It can be frustrating to be asked slightly different versions of similar questions by different clients in different tenders. While the temptation is to use a standard response which covers all aspects of a topic, you should approach each question as if it is the first time it has been written. Ask yourself what has … Read more..
ISO certification such as 9001 (quality management), 14001 (environmental management) and 27001 (information security management) used to be seen as an added value item when tendering and gained additional marks. As more companies gain these certificates, many clients now expect them and deduct marks from those which do not have them. To maximise the impact … Read more..
Where a client asks for certain capabilities or qualifications, it is foolish to submit a response which lacks these. If necessary, ask the client to confirm that they are essential and also make suggestions about alternative resources before submitting the document. If this is not acceptable, consider outsourcing one or two elements of the work … Read more..
Resist the temptation to include standard promotional text in proposals or to provide details of additional services which are available. Your proposal should be tailored so that it focuses on the client, their project and their needs. Any generic marketing material and sales statements are likely to be ignored or viewed in a negative light.
A flow chart is a great way to show potential clients the key stages in a complex process. The flow chart should be clear and detailed yet not contain so much information that makes it difficult to digest. Ensure you include all steps which are relevant to the contract such as feedback or continuous improvement.
When making a tender presentation, most people assume the audience will have read the written submission.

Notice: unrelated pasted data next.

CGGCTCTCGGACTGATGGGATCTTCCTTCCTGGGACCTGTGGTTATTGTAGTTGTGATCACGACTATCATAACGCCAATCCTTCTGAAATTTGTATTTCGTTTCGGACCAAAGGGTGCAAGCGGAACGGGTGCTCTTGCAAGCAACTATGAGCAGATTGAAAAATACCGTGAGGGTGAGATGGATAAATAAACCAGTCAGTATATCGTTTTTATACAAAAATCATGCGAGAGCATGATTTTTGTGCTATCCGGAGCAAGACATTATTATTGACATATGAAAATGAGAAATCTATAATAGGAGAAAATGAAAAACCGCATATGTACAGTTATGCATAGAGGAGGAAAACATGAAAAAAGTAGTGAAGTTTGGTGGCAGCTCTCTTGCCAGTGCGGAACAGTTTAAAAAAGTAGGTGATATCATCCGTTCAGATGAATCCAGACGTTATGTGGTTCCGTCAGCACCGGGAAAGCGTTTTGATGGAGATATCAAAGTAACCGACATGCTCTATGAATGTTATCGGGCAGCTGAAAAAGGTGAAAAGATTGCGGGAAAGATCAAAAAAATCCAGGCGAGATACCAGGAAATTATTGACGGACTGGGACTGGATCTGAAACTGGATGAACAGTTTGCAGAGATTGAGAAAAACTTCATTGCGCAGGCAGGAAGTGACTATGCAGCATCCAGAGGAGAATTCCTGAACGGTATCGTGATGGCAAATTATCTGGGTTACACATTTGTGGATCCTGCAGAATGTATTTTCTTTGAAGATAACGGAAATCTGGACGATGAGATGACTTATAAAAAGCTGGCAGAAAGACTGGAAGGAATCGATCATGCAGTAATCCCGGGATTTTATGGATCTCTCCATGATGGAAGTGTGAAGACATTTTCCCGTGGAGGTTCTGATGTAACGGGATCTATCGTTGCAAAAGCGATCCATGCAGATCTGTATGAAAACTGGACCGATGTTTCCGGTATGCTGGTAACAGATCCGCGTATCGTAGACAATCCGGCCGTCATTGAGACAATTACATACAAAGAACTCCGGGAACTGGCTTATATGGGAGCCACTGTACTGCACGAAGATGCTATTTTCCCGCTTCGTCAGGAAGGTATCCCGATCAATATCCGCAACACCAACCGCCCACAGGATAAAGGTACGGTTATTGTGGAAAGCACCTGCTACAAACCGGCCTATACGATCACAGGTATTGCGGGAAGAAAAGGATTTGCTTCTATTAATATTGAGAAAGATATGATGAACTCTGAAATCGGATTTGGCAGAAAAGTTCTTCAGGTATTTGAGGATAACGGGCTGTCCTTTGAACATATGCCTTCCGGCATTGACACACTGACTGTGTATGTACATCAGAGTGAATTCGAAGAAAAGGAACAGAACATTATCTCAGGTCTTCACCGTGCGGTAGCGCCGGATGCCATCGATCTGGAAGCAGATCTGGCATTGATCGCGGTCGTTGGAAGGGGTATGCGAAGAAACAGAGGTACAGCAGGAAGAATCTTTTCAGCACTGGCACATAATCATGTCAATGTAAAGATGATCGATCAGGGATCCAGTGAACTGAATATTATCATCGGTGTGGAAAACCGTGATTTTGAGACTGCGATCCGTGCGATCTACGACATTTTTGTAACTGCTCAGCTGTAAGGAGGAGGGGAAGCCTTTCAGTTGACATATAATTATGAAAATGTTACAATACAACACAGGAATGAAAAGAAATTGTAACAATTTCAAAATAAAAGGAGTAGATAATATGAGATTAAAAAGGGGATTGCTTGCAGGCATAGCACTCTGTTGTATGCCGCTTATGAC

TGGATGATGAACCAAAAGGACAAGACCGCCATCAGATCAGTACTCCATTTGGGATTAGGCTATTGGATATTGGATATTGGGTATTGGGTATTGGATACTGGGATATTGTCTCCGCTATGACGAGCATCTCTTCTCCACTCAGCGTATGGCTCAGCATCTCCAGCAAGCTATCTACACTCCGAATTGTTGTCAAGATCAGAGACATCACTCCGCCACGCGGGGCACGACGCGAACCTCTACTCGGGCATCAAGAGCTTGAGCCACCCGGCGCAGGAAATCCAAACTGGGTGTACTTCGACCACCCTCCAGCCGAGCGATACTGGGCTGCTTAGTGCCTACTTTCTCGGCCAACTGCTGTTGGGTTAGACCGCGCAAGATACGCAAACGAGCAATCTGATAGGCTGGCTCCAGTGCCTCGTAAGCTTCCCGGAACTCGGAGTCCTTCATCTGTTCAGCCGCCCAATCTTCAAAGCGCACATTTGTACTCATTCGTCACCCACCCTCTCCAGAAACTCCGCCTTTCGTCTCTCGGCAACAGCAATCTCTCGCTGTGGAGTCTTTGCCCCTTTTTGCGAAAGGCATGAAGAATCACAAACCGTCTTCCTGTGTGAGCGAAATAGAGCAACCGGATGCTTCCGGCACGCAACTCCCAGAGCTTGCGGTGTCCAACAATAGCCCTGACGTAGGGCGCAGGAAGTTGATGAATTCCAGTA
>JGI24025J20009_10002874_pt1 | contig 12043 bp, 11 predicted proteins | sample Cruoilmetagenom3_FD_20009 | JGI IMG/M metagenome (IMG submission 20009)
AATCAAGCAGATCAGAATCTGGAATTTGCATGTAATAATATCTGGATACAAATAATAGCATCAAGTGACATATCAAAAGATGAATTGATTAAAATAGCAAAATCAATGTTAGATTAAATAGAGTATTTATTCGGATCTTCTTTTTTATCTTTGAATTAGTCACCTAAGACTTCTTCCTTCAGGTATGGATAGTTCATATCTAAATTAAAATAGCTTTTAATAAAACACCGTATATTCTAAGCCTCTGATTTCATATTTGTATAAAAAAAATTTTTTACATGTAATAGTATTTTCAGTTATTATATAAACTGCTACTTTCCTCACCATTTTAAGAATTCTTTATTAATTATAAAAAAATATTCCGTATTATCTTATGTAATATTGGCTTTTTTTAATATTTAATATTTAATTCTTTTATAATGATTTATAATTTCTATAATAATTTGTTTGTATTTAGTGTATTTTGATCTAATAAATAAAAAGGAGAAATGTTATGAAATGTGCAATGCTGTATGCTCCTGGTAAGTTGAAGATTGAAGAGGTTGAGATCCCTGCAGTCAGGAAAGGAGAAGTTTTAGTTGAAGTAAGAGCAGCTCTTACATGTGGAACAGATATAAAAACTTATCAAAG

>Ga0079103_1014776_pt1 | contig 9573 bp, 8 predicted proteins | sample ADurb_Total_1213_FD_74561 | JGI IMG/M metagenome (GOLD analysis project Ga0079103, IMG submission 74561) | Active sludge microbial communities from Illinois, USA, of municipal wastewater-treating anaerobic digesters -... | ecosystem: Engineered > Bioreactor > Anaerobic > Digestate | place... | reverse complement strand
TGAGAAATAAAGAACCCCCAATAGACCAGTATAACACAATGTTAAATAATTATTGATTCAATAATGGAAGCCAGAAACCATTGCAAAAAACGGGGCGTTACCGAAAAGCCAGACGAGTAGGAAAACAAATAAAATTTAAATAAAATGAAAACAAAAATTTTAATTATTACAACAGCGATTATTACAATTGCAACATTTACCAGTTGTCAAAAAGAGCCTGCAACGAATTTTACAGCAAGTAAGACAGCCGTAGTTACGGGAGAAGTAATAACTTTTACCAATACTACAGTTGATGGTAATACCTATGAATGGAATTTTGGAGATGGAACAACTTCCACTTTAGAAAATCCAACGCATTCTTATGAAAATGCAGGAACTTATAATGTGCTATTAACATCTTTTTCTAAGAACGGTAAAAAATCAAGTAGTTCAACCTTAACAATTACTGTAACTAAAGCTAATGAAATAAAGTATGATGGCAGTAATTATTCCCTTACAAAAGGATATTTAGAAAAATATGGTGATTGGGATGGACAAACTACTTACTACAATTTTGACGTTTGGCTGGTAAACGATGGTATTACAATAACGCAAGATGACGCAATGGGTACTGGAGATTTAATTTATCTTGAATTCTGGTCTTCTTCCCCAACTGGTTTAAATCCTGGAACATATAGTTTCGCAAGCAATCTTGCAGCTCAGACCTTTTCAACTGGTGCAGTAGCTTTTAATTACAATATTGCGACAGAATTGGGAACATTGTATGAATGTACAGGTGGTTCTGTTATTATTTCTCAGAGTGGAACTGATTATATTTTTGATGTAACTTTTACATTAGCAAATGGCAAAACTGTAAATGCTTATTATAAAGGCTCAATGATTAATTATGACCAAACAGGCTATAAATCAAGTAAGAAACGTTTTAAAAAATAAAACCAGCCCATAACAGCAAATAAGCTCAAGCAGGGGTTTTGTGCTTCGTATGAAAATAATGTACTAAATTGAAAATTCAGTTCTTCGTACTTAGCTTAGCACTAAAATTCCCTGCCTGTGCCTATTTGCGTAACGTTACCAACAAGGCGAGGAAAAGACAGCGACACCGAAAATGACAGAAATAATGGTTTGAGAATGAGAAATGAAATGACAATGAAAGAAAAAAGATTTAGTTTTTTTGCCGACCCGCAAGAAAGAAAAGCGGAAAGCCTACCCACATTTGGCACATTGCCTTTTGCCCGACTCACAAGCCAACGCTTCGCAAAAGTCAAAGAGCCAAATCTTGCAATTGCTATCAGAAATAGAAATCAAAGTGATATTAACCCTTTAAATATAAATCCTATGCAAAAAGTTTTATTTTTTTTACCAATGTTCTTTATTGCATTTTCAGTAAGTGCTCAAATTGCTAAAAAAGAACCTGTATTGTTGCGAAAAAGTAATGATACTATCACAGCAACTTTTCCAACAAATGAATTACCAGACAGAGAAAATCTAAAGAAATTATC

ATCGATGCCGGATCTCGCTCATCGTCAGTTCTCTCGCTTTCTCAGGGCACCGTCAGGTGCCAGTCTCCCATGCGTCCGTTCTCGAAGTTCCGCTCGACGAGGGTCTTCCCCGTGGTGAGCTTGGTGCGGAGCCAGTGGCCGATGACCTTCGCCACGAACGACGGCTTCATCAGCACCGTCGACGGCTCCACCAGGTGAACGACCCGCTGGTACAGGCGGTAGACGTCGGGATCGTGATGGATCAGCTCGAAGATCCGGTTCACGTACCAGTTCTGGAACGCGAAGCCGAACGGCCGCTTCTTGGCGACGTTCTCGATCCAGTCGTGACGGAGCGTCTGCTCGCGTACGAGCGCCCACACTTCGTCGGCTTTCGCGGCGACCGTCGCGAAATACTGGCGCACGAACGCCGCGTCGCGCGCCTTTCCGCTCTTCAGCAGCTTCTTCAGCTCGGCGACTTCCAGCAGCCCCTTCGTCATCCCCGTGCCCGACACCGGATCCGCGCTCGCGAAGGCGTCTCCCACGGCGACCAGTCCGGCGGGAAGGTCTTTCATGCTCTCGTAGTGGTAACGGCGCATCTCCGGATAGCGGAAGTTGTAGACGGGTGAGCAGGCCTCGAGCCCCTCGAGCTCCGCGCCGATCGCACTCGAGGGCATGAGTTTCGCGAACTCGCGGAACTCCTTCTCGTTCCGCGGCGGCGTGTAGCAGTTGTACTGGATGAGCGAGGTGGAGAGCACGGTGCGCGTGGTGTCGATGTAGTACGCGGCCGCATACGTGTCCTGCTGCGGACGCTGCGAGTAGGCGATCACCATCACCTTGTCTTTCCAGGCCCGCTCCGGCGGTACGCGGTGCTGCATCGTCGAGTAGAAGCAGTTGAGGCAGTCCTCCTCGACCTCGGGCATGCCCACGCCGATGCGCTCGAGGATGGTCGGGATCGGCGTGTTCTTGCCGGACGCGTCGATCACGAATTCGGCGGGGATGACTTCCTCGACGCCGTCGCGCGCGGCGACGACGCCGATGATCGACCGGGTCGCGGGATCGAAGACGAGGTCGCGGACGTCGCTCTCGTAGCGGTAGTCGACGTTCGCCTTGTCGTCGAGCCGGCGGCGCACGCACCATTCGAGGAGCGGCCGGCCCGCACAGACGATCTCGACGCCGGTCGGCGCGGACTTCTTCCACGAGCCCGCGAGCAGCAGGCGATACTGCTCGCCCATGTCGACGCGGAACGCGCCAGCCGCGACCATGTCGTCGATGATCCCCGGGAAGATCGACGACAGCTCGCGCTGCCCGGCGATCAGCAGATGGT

Clients often give clues about the level of detail they require in their ITT documents however many respondents miss them. If questions include words such as “describe”, “explain” or “step-by-step”, you should write a descriptive response. Where questions simply ask for “confirmation”, more concise answers are likely to be appropriate.
As you read the client’s questions, you should try to read between the lines to interpret their requirements. Think about why they might be asking the questions, what they might be looking for and which elements of your service they would value. By answering these questions you will formulate comprehensive and persuasive responses.
As soon as you have access to the documents, read everything carefully in order to understand the full extent of what needs to be completed. The next step is to establish the roles and responsibilities of the people who will be involved in writing and gain their commitment. Finally, project manage the preparation of the … Read more..
The quieter summer period is a great time to review your tender library and check that all relevant materials are easily accessible. Typically, organisations should have the following information ready to submit or edit as required: commercial data and certificates, policy documents, technical specifications and procedures, case studies, CVs and training records. Having a comprehensive … Read more..